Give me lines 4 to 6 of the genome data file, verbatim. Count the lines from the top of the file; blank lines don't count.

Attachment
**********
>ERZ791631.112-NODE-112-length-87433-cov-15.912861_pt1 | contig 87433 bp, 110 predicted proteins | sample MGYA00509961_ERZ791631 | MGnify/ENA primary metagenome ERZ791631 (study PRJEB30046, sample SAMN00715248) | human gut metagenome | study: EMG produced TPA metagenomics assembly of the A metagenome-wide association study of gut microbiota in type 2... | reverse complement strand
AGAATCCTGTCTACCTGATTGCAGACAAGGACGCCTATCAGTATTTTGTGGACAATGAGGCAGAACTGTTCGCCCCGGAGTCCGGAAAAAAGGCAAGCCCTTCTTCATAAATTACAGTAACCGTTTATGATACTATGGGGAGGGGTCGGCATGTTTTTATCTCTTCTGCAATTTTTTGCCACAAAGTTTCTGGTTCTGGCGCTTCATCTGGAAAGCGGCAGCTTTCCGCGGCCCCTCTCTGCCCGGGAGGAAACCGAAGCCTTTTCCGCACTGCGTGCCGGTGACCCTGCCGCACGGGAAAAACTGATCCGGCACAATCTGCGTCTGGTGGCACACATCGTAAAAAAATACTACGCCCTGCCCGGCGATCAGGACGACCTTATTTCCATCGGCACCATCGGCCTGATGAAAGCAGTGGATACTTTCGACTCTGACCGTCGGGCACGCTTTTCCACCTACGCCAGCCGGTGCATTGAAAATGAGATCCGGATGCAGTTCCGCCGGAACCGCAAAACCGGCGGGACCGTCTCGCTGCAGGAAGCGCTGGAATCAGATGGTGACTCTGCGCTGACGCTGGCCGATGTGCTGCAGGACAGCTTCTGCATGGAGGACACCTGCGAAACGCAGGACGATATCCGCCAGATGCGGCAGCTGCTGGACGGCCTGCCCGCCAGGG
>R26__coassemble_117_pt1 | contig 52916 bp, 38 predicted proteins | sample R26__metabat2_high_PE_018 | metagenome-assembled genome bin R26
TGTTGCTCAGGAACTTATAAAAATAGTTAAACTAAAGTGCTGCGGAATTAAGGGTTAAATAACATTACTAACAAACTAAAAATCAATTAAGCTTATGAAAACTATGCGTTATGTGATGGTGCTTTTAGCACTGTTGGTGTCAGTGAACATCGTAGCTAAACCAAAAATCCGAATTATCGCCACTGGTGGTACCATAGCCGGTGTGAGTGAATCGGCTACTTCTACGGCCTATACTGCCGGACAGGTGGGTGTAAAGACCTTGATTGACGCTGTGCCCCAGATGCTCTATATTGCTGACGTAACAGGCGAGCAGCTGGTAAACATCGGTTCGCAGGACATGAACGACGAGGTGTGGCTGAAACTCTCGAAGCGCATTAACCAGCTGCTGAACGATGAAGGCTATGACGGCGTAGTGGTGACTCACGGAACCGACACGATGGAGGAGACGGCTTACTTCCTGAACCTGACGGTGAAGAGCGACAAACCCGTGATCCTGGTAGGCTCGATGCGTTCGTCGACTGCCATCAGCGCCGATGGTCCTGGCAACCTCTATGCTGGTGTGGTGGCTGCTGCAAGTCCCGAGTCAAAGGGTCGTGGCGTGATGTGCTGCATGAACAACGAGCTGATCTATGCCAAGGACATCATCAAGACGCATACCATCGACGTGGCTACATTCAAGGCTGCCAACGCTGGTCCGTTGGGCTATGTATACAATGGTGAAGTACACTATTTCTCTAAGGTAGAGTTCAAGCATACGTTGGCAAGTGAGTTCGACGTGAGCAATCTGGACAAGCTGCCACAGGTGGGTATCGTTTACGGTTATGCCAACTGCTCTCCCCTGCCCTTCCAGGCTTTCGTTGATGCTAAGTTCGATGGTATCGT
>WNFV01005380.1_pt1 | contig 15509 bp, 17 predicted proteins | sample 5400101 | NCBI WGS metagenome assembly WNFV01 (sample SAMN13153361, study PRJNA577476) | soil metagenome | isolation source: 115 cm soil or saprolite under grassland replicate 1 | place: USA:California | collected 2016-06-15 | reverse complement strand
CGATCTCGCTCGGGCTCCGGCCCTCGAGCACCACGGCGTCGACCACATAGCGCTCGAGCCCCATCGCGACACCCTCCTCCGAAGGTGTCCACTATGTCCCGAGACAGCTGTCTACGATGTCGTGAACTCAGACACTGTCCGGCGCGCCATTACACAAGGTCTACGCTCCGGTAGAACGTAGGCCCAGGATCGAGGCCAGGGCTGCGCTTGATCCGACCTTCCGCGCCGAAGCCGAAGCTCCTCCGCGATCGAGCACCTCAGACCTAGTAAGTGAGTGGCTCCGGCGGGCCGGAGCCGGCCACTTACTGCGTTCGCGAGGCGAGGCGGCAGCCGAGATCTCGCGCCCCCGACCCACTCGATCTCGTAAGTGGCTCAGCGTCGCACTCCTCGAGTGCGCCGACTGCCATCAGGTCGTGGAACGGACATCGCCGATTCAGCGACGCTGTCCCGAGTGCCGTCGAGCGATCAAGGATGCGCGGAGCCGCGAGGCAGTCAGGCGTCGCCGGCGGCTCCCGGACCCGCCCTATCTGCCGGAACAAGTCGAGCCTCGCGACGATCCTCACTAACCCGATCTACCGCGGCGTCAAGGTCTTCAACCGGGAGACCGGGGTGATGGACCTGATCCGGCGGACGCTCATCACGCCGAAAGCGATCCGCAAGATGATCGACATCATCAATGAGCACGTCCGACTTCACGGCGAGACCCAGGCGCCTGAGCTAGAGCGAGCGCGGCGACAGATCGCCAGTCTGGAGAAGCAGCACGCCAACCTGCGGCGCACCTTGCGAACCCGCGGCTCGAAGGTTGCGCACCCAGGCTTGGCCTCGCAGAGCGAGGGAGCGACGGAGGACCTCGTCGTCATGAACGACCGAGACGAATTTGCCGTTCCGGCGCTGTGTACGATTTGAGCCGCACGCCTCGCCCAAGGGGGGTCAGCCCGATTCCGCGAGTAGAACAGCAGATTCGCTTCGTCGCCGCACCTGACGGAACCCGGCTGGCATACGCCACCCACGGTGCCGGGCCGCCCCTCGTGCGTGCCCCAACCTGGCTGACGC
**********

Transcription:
TGTTGCTCAGGAACTTATAAAAATAGTTAAACTAAAGTGCTGCGGAATTAAGGGTTAAATAACATTACTAACAAACTAAAAATCAATTAAGCTTATGAAAACTATGCGTTATGTGATGGTGCTTTTAGCACTGTTGGTGTCAGTGAACATCGTAGCTAAACCAAAAATCCGAATTATCGCCACTGGTGGTACCATAGCCGGTGTGAGTGAATCGGCTACTTCTACGGCCTATACTGCCGGACAGGTGGGTGTAAAGACCTTGATTGACGCTGTGCCCCAGATGCTCTATATTGCTGACGTAACAGGCGAGCAGCTGGTAAACATCGGTTCGCAGGACATGAACGACGAGGTGTGGCTGAAACTCTCGAAGCGCATTAACCAGCTGCTGAACGATGAAGGCTATGACGGCGTAGTGGTGACTCACGGAACCGACACGATGGAGGAGACGGCTTACTTCCTGAACCTGACGGTGAAGAGCGACAAACCCGTGATCCTGGTAGGCTCGATGCGTTCGTCGACTGCCATCAGCGCCGATGGTCCTGGCAACCTCTATGCTGGTGTGGTGGCTGCTGCAAGTCCCGAGTCAAAGGGTCGTGGCGTGATGTGCTGCATGAACAACGAGCTGATCTATGCCAAGGACATCATCAAGACGCATACCATCGACGTGGCTACATTCAAGGCTGCCAACGCTGGTCCGTTGGGCTATGTATACAATGGTGAAGTACACTATTTCTCTAAGGTAGAGTTCAAGCATACGTTGGCAAGTGAGTTCGACGTGAGCAATCTGGACAAGCTGCCACAGGTGGGTATCGTTTACGGTTATGCCAACTGCTCTCCCCTGCCCTTCCAGGCTTTCGTTGATGCTAAGTTCGATGGTATCGT
>WNFV01005380.1_pt1 | contig 15509 bp, 17 predicted proteins | sample 5400101 | NCBI WGS metagenome assembly WNFV01 (sample SAMN13153361, study PRJNA577476) | soil metagenome | isolation source: 115 cm soil or saprolite under grassland replicate 1 | place: USA:California | collected 2016-06-15 | reverse complement strand
CGATCTCGCTCGGGCTCCGGCCCTCGAGCACCACGGCGTCGACCACATAGCGCTCGAGCCCCATCGCGACACCCTCCTCCGAAGGTGTCCACTATGTCCCGAGACAGCTGTCTACGATGTCGTGAACTCAGACACTGTCCGGCGCGCCATTACACAAGGTCTACGCTCCGGTAGAACGTAGGCCCAGGATCGAGGCCAGGGCTGCGCTTGATCCGACCTTCCGCGCCGAAGCCGAAGCTCCTCCGCGATCGAGCACCTCAGACCTAGTAAGTGAGTGGCTCCGGCGGGCCGGAGCCGGCCACTTACTGCGTTCGCGAGGCGAGGCGGCAGCCGAGATCTCGCGCCCCCGACCCACTCGATCTCGTAAGTGGCTCAGCGTCGCACTCCTCGAGTGCGCCGACTGCCATCAGGTCGTGGAACGGACATCGCCGATTCAGCGACGCTGTCCCGAGTGCCGTCGAGCGATCAAGGATGCGCGGAGCCGCGAGGCAGTCAGGCGTCGCCGGCGGCTCCCGGACCCGCCCTATCTGCCGGAACAAGTCGAGCCTCGCGACGATCCTCACTAACCCGATCTACCGCGGCGTCAAGGTCTTCAACCGGGAGACCGGGGTGATGGACCTGATCCGGCGGACGCTCATCACGCCGAAAGCGATCCGCAAGATGATCGACATCATCAATGAGCACGTCCGACTTCACGGCGAGACCCAGGCGCCTGAGCTAGAGCGAGCGCGGCGACAGATCGCCAGTCTGGAGAAGCAGCACGCCAACCTGCGGCGCACCTTGCGAACCCGCGGCTCGAAGGTTGCGCACCCAGGCTTGGCCTCGCAGAGCGAGGGAGCGACGGAGGACCTCGTCGTCATGAACGACCGAGACGAATTTGCCGTTCCGGCGCTGTGTACGATTTGAGCCGCACGCCTCGCCCAAGGGGGGTCAGCCCGATTCCGCGAGTAGAACAGCAGATTCGCTTCGTCGCCGCACCTGACGGAACCCGGCTGGCATACGCCACCCACGGTGCCGGGCCGCCCCTCGTGCGTGCCCCAACCTGGCTGACGC